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Publication numberUS20030116309 A1
Publication typeApplication
Application numberUS 10/029,461
Publication dateJun 26, 2003
Filing dateDec 21, 2001
Priority dateDec 21, 2001
Publication number029461, 10029461, US 2003/0116309 A1, US 2003/116309 A1, US 20030116309 A1, US 20030116309A1, US 2003116309 A1, US 2003116309A1, US-A1-20030116309, US-A1-2003116309, US2003/0116309A1, US2003/116309A1, US20030116309 A1, US20030116309A1, US2003116309 A1, US2003116309A1
InventorsJohn Dispenza, Richard Warncke
Original AssigneeDispenza John A., Warncke Richard A.
Export CitationBiBTeX, EndNote, RefMan
External Links: USPTO, USPTO Assignment, Espacenet
Heat exchanging apparatus and method of manufacture
US 20030116309 A1
Abstract
Heat exchange surfaces are formed on a core object, by placing at least a part of a thermally conductive core object within a mold cavity that defines one or more heat exchange surfaces. A heated metal slurry such as, e.g., a magnesium alloy heated to a thixotropic state is injected under a predetermined pressure into the mold cavity. The heated metal slurry is then cooled to form a substantially continuous void free interface between the core object and the slurry when hardened.
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Claims(18)
We claim:
1. A method of forming heat exchange surfaces on a core object, comprising:
placing at least a part of a thermally conductive core object within a mold cavity that is formed to define one or more heat exchange surfaces;
injecting a heated metal slurry into the mold cavity under a predetermined pressure; and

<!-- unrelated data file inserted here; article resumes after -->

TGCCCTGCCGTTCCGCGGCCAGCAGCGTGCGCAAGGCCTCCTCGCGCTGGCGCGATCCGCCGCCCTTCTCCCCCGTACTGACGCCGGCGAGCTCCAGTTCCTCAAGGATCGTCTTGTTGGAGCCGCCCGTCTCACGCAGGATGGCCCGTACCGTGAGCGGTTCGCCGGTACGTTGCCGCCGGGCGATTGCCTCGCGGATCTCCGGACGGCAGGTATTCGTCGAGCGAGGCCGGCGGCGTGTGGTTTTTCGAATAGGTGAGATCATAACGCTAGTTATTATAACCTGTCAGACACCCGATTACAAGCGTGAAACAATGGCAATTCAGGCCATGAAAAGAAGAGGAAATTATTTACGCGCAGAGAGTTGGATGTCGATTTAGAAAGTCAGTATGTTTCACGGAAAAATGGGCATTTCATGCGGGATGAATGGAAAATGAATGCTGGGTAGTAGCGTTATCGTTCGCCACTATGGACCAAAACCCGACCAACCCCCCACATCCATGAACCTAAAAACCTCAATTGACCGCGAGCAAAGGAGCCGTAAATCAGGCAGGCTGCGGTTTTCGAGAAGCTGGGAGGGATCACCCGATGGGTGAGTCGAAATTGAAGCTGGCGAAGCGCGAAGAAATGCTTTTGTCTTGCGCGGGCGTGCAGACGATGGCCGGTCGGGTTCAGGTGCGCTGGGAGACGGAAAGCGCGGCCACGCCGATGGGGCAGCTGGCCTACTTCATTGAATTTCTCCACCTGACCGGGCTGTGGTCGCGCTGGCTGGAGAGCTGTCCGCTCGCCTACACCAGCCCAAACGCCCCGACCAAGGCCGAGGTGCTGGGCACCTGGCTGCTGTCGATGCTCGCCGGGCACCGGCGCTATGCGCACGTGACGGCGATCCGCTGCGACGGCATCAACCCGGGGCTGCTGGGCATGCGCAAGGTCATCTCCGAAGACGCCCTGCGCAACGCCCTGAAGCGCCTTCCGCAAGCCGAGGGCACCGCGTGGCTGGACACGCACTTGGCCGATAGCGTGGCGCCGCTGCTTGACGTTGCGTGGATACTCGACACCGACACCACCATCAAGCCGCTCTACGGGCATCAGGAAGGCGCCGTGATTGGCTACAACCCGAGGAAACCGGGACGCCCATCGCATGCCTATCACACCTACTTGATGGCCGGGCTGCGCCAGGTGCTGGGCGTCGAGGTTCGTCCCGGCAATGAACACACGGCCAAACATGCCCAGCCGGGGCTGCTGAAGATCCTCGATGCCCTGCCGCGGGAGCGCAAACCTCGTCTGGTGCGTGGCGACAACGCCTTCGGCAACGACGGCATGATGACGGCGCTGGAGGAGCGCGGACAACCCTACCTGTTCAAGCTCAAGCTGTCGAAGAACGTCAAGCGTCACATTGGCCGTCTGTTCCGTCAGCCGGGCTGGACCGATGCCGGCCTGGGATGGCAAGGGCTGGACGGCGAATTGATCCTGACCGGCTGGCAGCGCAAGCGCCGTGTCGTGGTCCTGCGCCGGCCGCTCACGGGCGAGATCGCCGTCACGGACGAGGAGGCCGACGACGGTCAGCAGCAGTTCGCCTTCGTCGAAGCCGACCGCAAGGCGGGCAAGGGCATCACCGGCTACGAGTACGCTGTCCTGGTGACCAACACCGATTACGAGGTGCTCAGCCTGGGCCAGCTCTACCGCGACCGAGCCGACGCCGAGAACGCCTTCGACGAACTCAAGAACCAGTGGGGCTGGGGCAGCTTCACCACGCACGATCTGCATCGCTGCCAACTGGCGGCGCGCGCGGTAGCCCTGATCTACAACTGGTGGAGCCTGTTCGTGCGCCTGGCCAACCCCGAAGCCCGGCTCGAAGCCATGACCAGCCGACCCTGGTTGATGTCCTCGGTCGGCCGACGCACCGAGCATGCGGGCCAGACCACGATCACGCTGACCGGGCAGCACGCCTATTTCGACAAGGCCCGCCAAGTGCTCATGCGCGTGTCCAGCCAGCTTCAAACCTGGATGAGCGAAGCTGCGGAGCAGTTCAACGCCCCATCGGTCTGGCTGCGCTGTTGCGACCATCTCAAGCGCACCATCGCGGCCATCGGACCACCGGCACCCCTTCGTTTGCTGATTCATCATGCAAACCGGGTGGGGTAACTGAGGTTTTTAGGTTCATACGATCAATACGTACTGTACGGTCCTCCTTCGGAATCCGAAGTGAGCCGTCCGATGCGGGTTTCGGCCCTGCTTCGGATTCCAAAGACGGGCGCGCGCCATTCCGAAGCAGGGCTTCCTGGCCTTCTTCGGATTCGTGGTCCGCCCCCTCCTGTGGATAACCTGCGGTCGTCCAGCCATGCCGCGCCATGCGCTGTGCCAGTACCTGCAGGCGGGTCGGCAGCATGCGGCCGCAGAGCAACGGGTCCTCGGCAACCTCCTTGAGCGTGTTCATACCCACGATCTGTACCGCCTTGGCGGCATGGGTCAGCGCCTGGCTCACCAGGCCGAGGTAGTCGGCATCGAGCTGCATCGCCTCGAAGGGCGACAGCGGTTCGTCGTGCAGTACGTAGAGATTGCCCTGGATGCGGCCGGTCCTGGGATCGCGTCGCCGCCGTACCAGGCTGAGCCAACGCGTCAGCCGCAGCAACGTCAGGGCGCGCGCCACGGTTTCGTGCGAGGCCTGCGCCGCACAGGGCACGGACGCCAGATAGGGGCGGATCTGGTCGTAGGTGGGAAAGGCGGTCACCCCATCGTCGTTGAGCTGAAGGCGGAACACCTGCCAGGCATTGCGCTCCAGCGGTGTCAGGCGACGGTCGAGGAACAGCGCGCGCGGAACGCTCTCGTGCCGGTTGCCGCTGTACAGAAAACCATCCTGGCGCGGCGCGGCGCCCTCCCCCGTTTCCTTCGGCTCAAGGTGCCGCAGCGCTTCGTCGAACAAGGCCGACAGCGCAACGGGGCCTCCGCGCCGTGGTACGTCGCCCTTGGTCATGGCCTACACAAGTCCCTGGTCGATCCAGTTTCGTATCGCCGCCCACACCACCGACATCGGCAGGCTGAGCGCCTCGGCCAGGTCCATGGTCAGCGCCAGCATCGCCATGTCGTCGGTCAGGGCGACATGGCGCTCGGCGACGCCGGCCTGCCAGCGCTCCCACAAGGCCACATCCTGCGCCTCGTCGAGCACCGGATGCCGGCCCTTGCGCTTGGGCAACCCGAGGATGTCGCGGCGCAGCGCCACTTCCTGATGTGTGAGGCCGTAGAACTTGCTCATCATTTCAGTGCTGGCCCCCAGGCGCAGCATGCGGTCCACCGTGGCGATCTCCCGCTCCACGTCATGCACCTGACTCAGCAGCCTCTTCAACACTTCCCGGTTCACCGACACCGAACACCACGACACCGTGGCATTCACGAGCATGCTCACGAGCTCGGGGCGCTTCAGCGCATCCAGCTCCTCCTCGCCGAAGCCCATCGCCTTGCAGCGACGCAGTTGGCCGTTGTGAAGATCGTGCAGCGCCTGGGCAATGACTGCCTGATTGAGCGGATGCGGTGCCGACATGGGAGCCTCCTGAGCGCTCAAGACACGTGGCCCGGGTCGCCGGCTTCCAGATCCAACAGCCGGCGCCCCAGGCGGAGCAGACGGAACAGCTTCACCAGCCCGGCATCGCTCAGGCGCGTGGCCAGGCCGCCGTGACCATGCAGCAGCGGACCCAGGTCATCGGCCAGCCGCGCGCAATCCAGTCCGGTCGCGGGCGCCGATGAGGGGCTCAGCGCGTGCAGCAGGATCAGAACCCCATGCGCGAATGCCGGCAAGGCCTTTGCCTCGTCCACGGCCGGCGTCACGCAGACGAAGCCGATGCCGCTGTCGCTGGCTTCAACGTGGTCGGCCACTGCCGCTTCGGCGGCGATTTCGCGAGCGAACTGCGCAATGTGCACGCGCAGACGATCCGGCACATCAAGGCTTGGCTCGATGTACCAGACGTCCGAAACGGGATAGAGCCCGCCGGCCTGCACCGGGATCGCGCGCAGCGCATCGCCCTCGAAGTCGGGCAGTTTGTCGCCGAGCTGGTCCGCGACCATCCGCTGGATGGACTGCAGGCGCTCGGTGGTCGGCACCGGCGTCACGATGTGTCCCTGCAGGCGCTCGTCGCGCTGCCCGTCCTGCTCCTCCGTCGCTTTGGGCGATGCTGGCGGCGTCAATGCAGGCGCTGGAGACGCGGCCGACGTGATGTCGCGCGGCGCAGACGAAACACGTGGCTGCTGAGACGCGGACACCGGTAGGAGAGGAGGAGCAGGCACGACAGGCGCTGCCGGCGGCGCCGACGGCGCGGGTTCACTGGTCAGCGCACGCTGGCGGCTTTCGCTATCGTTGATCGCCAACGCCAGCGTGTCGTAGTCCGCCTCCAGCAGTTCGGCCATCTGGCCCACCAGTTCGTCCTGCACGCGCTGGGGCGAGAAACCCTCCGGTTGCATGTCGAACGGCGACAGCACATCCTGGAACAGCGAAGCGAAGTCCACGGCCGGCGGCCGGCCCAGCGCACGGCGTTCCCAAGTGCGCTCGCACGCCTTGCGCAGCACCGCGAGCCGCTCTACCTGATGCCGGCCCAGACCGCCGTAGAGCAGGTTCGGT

cooling the heated metal slurry thus forming a substantially continuous void free interface between the core object and the metal slurry when hardened for effective heat transfer across the interface.
2. A method according to claim 1, including heating a metal to a thixotropic state, and then performing said injecting step using the heated thixotropic metal as said metal slurry.
3. A method according to claim 2, including raising the temperature of the metal to about 900 degrees F. prior to said injecting step.
4. A method according to claim 2, including using type AZ91D magnesium alloy as said metal, and raising the temperature of said alloy to about 900 degrees F. prior to said injecting step.
5. A method according to claim 1, including forming the mold cavity to define one or more fins about the core object.
6. A method according to claim 1, including providing a heat conductive pipe as said core object.
7. A method according to claim 6, including inserting a rigid rod axially through the pipe thus avoiding deforming of the pipe during the injecting step.
8. A method according to claim 7, including forming the mold cavity to define one or more fins as the heat exchange surfaces about the outer circumference of the pipe.
9. A method of forming heat exchange surfaces on a core object, comprising:
arranging a first series of die plates in tandem for linear movement about a first perimeter of a first molding apparatus;
arranging a second series of die plates in tandem for linear movement about a second perimeter of a second molding apparatus;
forming each of the first series of die plates to define first parts of one or more heat exchange surfaces;
forming each of the second series of die plates to define corresponding second parts of one or more of said heat exchange surfaces;
positioning the first and the second molding apparatus so that corresponding ones of the first and the second die plates face one another while being displaced by the apparatus along an axial direction with respect to an elongated thermally conductive core object;